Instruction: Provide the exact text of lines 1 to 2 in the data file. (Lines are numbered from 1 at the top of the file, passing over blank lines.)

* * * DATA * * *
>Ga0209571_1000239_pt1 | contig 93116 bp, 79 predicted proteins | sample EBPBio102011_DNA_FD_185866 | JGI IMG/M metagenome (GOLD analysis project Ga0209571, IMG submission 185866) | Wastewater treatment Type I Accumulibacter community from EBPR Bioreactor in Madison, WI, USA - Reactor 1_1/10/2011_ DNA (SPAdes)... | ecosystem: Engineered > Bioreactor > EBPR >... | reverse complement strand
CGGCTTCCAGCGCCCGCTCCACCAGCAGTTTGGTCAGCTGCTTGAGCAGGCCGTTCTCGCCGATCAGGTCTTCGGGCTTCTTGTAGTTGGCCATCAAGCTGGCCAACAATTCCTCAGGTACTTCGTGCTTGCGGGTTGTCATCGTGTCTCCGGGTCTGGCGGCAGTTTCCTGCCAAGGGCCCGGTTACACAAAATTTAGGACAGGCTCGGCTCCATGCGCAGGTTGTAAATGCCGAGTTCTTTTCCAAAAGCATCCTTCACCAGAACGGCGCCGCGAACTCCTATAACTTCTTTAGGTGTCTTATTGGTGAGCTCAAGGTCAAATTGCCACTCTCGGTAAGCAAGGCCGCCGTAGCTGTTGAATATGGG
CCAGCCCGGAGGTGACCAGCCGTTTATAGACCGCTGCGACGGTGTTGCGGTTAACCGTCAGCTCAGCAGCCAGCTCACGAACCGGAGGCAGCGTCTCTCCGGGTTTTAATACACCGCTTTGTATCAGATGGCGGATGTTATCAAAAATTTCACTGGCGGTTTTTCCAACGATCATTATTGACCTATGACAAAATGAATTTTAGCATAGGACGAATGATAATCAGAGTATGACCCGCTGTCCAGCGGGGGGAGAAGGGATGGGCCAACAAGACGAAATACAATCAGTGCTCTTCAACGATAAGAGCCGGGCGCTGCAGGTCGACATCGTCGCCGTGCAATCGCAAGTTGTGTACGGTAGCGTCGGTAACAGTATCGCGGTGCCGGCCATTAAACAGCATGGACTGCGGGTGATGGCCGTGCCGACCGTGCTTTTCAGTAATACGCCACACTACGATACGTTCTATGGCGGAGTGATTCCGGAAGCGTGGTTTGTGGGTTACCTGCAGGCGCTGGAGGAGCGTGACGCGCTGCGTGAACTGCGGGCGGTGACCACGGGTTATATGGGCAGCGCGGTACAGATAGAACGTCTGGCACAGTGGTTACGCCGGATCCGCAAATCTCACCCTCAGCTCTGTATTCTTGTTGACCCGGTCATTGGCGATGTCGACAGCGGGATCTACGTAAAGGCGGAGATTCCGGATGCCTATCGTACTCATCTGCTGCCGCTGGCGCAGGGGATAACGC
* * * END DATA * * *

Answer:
>Ga0209571_1000239_pt1 | contig 93116 bp, 79 predicted proteins | sample EBPBio102011_DNA_FD_185866 | JGI IMG/M metagenome (GOLD analysis project Ga0209571, IMG submission 185866) | Wastewater treatment Type I Accumulibacter community from EBPR Bioreactor in Madison, WI, USA - Reactor 1_1/10/2011_ DNA (SPAdes)... | ecosystem: Engineered > Bioreactor > EBPR >... | reverse complement strand
CGGCTTCCAGCGCCCGCTCCACCAGCAGTTTGGTCAGCTGCTTGAGCAGGCCGTTCTCGCCGATCAGGTCTTCGGGCTTCTTGTAGTTGGCCATCAAGCTGGCCAACAATTCCTCAGGTACTTCGTGCTTGCGGGTTGTCATCGTGTCTCCGGGTCTGGCGGCAGTTTCCTGCCAAGGGCCCGGTTACACAAAATTTAGGACAGGCTCGGCTCCATGCGCAGGTTGTAAATGCCGAGTTCTTTTCCAAAAGCATCCTTCACCAGAACGGCGCCGCGAACTCCTATAACTTCTTTAGGTGTCTTATTGGTGAGCTCAAGGTCAAATTGCCACTCTCGGTAAGCAAGGCCGCCGTAGCTGTTGAATATGGG